TIt is obvious that the potential disastrous consequences of Ukraine’s war on terror for world food security will be devastating. Even more dire are the implications of the Intergovernmental Panel on Climate Change’s latest report on the resilience and sustainability of the global food system. Millions of people are headed towards poverty and hunger due to rising food prices, conflict and COVID-19.
We don’t need any more warnings. What are we going do about it? The international community has five options to address the immediate food crisis and create a sustainable, resilient and more sustainable global food system in the future.
We must first ensure that trade flows are open and free to all nations. This is essential for food supply. Trade barriers and export restrictions are damaging to all sides, and particularly in times of crisis—as the world learned in early 2020 when nations reacted to the arrival of COVID-19 by hoarding vital medical supplies, undermining global solidarity.
Protectionism seems to be back on the rise. States like Turkey, Serbia, Indonesia, and Serbia have already restricted exports of flour and oil as war increases the cost of staples such as wheat. Egypt’s temporary ban on wheat exports could be devastating for Yemen. Shortsighted tendencies can be mitigated by strong unity and cooperation from the world’s leading nations. The G7’s call on all nations to “keep their food and agricultural markets open” sets the right direction and must be held firm; the G20 must follow suit.
Second, even if Ukraine’s farmers are able to sow this season’s crop in the coming weeks, which is uncertain, it is highly likely that the world will still face shortages. It is imperative that we increase the production in other parts of the globe, and do so quickly.
The E.U. There is an opportunity in the E.U. to reallocate the land used to produce biofuels to be used for the production of food crops. A third of U.S.-grown grain and three to four million tonnes of E.U.-grown bread go towards producing biodiesel. American soybeans are used for biodiesel, but a significant portion of European rapeseed and American rapeseed is used for it. An urgent shift from biofuels to food production—linked to a broader strategic effort to increase renewable energy and reduce dependence on oil and gas—would be a win for both food security and the climate.
It is vital that smallholder farmers in Africa have access to the fertiler, infrastructure, and financial support they require. Investments in soil health and agricultural innovation could lead to greater productivity increases and higher yields around the globe, even in China. These investments should not be made without regard to the protection of critical ecosystems such as forests and wetlands. The world would suffer further from environmental conflicts if it pulled back on hard-fought protections. This is unnecessary.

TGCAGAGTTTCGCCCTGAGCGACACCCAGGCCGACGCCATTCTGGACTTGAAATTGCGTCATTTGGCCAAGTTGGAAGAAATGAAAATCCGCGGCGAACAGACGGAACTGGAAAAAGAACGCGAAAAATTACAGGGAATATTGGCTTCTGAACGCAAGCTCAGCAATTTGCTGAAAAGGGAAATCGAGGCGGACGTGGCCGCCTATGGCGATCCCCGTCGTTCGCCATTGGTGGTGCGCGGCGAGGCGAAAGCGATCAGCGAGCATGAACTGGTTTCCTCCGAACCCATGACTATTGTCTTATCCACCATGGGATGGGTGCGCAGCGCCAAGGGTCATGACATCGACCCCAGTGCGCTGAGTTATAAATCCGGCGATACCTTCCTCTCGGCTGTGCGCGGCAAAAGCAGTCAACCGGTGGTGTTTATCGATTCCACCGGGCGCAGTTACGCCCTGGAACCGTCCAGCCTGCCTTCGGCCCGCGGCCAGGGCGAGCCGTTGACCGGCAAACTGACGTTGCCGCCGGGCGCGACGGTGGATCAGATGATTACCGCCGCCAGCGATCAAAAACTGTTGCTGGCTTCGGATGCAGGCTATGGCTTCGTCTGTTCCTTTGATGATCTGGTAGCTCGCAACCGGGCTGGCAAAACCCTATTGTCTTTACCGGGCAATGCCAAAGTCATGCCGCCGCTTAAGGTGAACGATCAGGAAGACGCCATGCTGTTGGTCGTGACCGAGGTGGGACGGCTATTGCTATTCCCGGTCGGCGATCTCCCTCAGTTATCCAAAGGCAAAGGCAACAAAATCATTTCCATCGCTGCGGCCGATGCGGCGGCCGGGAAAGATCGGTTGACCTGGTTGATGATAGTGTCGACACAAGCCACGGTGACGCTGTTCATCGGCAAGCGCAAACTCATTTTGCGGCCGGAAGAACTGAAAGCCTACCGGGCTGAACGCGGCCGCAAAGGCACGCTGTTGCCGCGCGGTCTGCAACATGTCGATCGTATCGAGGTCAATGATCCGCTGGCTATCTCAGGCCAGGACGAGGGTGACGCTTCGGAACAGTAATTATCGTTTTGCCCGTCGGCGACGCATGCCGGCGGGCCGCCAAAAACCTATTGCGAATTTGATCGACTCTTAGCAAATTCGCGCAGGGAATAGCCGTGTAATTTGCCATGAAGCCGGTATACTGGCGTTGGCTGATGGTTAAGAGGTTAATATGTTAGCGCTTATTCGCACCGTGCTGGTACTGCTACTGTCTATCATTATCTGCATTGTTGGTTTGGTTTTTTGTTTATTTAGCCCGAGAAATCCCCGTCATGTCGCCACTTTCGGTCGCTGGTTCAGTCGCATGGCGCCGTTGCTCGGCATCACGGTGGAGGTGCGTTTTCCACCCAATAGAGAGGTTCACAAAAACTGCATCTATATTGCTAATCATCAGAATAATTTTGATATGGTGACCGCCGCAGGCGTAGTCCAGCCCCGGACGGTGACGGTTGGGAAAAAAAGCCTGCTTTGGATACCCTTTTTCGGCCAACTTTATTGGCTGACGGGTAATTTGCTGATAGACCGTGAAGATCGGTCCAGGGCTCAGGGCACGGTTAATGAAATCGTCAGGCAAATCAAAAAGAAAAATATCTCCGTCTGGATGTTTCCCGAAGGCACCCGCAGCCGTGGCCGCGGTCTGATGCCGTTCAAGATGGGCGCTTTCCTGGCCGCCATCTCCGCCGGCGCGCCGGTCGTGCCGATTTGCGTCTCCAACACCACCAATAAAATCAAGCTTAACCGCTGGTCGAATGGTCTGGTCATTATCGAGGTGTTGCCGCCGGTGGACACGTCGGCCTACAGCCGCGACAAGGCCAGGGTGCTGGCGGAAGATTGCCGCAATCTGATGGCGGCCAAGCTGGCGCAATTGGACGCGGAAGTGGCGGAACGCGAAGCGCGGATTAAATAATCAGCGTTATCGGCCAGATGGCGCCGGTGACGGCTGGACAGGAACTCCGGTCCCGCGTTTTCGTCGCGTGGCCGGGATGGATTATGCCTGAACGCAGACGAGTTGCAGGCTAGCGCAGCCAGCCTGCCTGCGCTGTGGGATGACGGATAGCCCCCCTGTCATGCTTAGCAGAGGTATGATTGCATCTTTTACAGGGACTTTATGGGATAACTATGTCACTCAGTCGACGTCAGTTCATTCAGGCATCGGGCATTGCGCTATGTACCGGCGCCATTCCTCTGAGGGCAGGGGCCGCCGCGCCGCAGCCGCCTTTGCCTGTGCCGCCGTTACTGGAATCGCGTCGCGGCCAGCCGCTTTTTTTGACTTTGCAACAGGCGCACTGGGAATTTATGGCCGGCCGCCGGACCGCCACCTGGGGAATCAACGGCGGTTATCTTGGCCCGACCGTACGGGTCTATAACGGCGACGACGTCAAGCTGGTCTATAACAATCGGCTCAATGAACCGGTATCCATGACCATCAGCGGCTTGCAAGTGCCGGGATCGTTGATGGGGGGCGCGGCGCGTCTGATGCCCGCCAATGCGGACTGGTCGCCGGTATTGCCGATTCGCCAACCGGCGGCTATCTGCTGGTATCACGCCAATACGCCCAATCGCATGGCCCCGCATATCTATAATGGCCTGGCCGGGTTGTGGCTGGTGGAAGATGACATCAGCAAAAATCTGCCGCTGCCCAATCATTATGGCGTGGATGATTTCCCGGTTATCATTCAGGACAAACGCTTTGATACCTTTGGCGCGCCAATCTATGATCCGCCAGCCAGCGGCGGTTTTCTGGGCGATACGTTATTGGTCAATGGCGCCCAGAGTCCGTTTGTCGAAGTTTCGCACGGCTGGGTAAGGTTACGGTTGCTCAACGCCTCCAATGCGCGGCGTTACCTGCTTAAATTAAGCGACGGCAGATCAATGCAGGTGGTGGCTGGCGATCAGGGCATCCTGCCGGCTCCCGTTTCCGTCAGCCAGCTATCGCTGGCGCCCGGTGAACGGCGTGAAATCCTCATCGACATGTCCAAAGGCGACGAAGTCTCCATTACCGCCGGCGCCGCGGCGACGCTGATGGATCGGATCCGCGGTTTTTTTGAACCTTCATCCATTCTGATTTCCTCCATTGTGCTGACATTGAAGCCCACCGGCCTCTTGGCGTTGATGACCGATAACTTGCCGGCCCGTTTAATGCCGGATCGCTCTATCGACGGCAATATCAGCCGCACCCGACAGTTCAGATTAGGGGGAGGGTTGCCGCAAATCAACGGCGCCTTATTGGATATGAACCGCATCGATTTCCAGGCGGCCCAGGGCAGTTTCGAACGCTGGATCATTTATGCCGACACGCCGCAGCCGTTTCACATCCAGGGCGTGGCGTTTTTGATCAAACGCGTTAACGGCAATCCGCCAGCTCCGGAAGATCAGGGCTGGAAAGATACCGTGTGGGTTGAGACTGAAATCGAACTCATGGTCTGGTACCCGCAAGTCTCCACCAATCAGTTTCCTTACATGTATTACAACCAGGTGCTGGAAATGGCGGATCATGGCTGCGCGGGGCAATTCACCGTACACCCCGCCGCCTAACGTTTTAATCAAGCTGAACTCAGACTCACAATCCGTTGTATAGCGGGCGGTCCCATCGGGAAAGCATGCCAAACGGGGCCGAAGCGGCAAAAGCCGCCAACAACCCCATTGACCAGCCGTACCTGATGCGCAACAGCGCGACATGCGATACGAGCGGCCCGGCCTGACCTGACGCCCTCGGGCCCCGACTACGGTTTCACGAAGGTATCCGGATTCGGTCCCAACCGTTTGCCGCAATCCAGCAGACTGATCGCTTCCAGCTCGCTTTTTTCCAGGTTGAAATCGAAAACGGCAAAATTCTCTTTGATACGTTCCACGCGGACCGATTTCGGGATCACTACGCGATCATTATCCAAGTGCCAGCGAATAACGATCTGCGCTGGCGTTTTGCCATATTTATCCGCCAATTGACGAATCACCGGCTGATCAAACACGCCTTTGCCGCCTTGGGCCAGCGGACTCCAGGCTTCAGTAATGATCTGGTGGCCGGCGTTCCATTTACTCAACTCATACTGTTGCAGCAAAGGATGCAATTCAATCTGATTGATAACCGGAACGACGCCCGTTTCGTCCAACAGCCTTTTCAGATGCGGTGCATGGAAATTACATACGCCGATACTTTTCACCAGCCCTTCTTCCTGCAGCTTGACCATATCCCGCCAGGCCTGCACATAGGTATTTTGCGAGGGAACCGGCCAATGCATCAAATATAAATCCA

A third, all countries need to work together with good intentions to share data. While national stockpiles are often essential for food and nutrition security, they also have a role to play in reducing food prices and helping with humanitarian crises.
The fourth is to provide emergency humanitarian financing, as well as the support for the poorest people in the world. This includes sub-Saharan Africa, the Middle East, and sub-Saharan Africa. It includes cash transfer programmes, debt relief and cash transfer programs. Smallholder farmers also have access to markets, credit, food and other financial services. There is also a significant package of support available for the most vulnerable nations in order to aid them in adapting to and responding to climate change. This agenda can be shared at the IMF/World Bank Spring Meetings.
The current crisis should be a catalyst for a rapid transition towards a more equitable, sustainable, and fair global food system in the long term. This system could dramatically lower greenhouse gas emissions, biodiversity loss and make existing pesticides less effective. It would also be less dependent on fertilizers and other chemicals and leave them less harmful. It would also reduce meat consumption, as well as redirecting food and agricultural subsidies in order to help the transition.
While the war caught people off guard, it did not cause a food shortage. We can work together in solidarity to provide nutritious food to all people, even during the crisis. This is possible by giving the land to the farmers and building resilience to future crises. Moral leadership and vision of the highest order are essential for leaders of business, government, and the general public.
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